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Mining near Mondulkiri wildlife sanctuary worries organisation

Environment Minister Say Sam Al looks at core samples at a mining site in Mondulkiri earlier this month. Photo supplied
Environment Minister Say Sam Al looks at core samples at a mining site in Mondulkiri earlier this month. Photo supplied

Mining near Mondulkiri wildlife sanctuary worries organisation

An environmental NGO has raised concerns about potential impacts to Mondulkiri province’s Phnom Prich Wildlife Sanctuary from a possible large-scale gold mining operation in the area.

The government, however, says that the companies involved are working hard to stave off any potential negative effects.

World Wildlife Fund Cambodia spokesman Un Chakrey said that the proposed gold mine could put several endangered and critically threatened species, such as elephants and bantengs, at risk along with other wildlife.

It also increased opportunities for illegal poaching and the likelihood of potential destruction of natural water resources and habitat if roads are built for transportation.

“We really think that the mining is very dangerous for the wildlife and habitat,” Chakrey said. “However, we will work hand-in-hand with the government and the companies [involved in the project] to ensure there’s no impact.”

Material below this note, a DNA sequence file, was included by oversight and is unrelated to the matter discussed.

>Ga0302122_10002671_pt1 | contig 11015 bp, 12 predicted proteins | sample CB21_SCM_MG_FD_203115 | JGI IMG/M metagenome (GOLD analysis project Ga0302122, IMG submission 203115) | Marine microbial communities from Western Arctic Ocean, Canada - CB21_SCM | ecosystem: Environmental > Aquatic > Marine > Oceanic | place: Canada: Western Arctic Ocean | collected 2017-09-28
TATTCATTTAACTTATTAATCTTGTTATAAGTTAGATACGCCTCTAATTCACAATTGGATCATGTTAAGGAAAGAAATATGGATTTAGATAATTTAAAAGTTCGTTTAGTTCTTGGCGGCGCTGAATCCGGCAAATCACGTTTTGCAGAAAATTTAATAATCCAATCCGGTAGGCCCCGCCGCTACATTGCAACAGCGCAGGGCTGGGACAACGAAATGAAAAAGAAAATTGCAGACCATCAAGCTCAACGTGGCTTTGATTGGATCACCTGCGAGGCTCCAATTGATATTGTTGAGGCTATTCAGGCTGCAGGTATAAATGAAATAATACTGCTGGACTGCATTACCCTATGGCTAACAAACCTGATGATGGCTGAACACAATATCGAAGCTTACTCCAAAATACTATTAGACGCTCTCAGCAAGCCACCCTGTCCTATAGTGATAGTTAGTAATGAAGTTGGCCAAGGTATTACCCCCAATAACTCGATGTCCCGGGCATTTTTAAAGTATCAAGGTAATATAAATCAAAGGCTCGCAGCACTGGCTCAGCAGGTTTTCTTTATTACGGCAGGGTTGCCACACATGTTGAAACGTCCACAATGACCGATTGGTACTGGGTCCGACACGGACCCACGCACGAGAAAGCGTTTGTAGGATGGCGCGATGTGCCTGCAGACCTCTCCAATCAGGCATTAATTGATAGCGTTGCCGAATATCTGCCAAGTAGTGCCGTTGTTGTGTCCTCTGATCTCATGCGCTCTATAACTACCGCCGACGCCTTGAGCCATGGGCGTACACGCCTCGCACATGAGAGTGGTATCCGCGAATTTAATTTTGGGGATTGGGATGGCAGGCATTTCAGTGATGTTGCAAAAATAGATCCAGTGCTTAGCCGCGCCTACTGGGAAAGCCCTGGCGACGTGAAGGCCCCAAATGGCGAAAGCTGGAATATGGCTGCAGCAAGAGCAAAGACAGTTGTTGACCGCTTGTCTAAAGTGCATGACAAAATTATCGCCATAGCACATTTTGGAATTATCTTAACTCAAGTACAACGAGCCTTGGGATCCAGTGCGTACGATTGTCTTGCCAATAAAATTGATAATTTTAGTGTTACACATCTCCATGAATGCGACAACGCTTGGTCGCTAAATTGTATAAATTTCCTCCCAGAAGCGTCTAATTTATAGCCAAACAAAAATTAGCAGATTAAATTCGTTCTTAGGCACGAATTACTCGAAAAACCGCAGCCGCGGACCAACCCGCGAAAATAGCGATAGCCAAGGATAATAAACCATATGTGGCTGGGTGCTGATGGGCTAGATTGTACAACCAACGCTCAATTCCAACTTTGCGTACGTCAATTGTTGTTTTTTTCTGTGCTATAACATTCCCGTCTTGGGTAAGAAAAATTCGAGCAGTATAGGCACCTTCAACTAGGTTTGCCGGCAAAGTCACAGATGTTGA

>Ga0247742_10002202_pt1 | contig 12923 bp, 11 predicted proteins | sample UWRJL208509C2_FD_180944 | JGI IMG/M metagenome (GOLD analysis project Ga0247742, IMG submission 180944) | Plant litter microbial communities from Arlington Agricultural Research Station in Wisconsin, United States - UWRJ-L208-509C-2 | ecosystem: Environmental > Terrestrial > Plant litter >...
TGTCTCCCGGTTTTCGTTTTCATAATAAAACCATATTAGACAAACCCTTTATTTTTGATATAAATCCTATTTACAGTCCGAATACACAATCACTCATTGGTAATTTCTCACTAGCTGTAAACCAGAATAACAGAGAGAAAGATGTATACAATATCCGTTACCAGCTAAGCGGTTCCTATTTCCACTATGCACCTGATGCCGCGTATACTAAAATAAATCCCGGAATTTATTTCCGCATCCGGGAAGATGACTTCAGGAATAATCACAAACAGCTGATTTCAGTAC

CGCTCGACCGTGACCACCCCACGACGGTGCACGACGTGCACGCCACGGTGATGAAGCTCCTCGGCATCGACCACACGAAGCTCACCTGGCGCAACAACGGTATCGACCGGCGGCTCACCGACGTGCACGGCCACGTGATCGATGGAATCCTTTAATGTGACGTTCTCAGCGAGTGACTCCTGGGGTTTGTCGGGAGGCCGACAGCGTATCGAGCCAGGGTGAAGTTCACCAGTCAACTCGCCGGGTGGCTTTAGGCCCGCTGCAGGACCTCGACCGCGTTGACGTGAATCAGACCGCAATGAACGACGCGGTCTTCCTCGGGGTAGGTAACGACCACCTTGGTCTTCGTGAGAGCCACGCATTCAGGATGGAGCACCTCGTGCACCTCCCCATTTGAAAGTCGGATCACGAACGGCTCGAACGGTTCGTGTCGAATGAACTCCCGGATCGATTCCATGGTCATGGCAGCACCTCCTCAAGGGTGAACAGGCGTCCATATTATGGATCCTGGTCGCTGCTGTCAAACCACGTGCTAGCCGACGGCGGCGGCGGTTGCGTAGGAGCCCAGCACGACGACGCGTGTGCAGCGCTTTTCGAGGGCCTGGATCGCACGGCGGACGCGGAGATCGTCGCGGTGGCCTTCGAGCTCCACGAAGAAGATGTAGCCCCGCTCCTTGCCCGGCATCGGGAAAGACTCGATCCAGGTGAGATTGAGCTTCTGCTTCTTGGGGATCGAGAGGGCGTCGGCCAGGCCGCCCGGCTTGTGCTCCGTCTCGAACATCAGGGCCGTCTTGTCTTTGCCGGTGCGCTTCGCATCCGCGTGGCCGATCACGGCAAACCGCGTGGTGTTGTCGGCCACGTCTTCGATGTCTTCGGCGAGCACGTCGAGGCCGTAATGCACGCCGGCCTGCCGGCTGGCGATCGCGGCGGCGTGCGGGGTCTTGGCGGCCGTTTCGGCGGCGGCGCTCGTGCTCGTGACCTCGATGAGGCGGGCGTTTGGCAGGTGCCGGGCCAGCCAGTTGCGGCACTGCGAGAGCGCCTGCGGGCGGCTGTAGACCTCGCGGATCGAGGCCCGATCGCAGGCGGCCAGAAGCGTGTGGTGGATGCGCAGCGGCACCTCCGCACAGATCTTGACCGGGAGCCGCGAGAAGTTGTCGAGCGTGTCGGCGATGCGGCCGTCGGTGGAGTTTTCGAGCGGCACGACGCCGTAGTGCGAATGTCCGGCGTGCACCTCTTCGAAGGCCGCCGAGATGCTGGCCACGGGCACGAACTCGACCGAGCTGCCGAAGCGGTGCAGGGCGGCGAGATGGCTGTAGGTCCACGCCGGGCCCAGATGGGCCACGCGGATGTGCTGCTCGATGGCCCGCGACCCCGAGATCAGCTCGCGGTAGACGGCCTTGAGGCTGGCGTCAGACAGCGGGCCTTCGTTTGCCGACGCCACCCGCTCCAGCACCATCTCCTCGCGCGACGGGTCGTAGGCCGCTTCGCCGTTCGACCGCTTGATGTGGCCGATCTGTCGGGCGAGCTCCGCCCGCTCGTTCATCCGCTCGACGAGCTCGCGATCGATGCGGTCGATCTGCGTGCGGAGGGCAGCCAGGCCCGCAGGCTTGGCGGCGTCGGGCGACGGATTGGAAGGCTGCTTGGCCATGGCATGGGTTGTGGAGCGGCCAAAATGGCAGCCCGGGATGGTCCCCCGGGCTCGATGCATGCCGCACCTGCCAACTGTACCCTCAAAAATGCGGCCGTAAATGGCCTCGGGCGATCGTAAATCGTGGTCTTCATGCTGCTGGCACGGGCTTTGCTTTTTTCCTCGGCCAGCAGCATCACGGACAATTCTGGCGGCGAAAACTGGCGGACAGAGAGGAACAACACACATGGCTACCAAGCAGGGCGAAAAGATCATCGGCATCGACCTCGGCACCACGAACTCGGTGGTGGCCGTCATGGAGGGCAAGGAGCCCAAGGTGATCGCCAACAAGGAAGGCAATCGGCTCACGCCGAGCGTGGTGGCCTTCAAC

Australian companies Renaissance Minerals Cambodia Limited and Emerald Resources have been conducting exploration work in Mondulkiri and are now applying for an industrial-mining licence, according to Ministry of Mines and Energy spokesman Meng Saktheara.

Neither company responded to requests for comment by press time. Saktheara said that the mining companies were operating inside the buffer zone of the protected area, where activity was allowed.

However, he added, a careful environmental impact assessment still needed to be done. The minister of mines and energy and the minister of environment have both visited the site recently.

The biggest gold deposit in the country – 1.2 million ounces of gold – was found in the area, Satkheara added.

“It could have a significant economic impact for the country, but at the same time, it’s so close to a protected area,” he said.

The WWF Cambodia is working with Renaissance Minerals on the environmental impact assessment, but the NGO had not seen any study yet, Chakrey said.

Sok Rotha, Mondulkiri provincial coordinator for rights group Adhoc, said that mining always had consequences for the environment and affected the safety of both workers and any people that were living nearby.

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